Bad things happen when the powerful allow swift passion to rule over considered advice — innocents die and friends turn to foes across kingdoms.
Amid real-world presidential problematics in Korea and beyond, Seoul Shakespeare Company’s portrayal of the disastrous effects of a king’s rash action in spite of the facts seems cuttingly apt in this year’s production of “The Winter’s Tale.”
Jealous Leontes, king of Sicily, groundlessly links his childhood friend and king of Bohemia, Polixenes, to his wife Hermione’s pregnancy.
Whipped into a rage that drives his son Mamillius to death and the falsely accused Hermione into a mortal swoon, he banishes his newborn daughter — but not before Polixenes, played by Jeff Wagner, is warned by the king’s servant Camillo and flees for Bohemia.
Jamie Horan’s rendering of Leontes’ progression, from restrained rage, through wild anger to hopeless grief following proof of his wife’s innocence, is a well-paced journey of a statesman losing control.
Hermione’s statuesque constancy is well embodied by Hana Kelly, while Lauren Ash Morgan encapsulates a highly effective political manipulator as her friend Paulina. Kim Hyman’s light and energetic performances as Mamillius and Perdita offer solving sweetness against the weighty follies of the older generation.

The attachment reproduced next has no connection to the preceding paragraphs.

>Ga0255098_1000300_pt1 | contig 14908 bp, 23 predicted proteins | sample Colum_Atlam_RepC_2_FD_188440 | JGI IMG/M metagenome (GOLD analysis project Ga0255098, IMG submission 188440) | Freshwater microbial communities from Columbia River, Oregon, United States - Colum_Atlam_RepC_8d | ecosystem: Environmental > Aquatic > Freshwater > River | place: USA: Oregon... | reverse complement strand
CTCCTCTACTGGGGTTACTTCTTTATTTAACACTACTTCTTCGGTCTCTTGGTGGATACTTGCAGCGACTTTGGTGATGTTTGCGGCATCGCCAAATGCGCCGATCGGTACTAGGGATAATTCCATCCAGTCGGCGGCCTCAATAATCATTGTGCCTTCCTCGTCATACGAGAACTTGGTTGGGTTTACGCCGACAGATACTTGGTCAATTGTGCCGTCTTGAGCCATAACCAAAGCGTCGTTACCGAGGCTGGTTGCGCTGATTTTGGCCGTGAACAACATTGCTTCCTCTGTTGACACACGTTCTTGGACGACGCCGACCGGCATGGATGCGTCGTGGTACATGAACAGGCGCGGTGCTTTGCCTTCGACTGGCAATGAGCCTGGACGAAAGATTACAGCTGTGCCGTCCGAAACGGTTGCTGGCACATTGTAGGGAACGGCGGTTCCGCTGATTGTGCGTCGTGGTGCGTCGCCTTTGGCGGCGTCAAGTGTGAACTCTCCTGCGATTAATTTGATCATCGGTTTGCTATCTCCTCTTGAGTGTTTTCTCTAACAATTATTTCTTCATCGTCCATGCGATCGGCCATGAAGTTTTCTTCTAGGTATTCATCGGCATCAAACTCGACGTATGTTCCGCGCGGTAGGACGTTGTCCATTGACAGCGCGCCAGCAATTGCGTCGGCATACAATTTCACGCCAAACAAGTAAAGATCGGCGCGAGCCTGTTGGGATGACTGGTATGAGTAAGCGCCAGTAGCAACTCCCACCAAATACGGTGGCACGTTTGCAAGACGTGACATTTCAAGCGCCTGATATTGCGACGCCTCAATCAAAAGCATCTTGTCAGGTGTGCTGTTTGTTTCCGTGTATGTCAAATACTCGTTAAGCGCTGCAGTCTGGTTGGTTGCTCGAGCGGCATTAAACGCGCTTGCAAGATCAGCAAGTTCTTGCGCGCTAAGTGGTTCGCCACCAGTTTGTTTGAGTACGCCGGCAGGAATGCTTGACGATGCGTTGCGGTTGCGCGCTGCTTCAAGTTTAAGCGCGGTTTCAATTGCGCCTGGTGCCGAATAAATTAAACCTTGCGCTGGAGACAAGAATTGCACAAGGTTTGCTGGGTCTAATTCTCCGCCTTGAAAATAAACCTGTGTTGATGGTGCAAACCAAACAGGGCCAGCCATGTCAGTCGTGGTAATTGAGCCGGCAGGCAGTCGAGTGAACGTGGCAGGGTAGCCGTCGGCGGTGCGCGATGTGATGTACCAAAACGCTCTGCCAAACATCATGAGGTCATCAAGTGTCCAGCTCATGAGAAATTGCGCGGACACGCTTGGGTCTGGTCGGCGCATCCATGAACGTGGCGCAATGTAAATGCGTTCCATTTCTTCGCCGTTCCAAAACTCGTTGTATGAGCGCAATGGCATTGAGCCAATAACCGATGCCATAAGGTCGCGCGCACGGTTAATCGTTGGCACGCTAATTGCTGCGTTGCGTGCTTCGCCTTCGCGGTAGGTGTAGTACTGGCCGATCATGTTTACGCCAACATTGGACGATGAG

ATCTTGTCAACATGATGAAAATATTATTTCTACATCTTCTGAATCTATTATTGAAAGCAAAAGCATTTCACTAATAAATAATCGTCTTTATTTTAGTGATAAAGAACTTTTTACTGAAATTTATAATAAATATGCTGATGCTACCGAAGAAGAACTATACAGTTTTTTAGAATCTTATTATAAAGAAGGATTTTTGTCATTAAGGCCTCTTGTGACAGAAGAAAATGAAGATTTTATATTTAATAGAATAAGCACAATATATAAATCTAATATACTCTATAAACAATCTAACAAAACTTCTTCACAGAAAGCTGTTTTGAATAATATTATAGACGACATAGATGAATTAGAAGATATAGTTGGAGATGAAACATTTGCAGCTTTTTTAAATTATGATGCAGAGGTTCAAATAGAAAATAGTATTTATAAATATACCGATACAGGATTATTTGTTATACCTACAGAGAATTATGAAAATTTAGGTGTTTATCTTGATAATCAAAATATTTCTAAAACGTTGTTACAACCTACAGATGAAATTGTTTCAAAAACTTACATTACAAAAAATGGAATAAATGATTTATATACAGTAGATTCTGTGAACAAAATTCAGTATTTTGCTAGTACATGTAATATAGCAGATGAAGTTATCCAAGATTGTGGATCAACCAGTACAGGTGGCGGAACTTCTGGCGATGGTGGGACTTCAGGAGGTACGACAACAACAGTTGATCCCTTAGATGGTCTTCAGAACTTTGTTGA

Amid it all, the oft-unheeded voices of servants underpin this play with Josh Kroot’s Camillo and John Michaels’ impressively stoic Antigonus, who follows enraged Leontes’ orders to abandon his newborn daughter on the Bohemian coast.
Lighting by Iain Culp is used to maximum effect on a sparse stage — contrasting between scenes for court and clowns and nicely dealing a flash and crash to herald the famous bear that kills Antigonus as he completes his mission.
The old shepherd, played by Jason Cutler and his clownish son, played by A.J. Toure, are boisterous light relief especially when paired with a delightfully underhanded Autolycus by Charles Jeong — who brings his usual fizz to the comic role. The pastoral scene is a well-choreographed, fun romp disrupted again by royal parents when Polixenes disrupts the wedding of his son, Prince Florizel, played by David Choi, set on marrying Perdita, unaware of her royal identity.
The well-staged contrast of the stiffness of a Sicilian court with the flamboyance of physical theater in Bohemia helps ride out some of the cankers of this unseasonal tale, often considered one of Shakespeare’s problem plays.
The rather top-heavy tragedy folded stiffly into the first three acts of “The Winter’s Tale” can be hard to balance with the romance that follows. But the production that ran from April 15-30 resonated with the young audience at Seoul’s Theater Egg & Nucleus, their guffaws and coos acting as an emotional barometer to the feuds and fortunes unraveling in this frosty Elizabethan romance.
Call it a problem play, comedy or romance, the SSC brought this one home with a cohesive cast for the large part thanks to Downey as director and Ash Morgan as actress, artistic director and producer, costume designer, song composer and even traditional Korean dancer performing as Time itself.
By Kirsty Taylor (firstname.lastname@example.org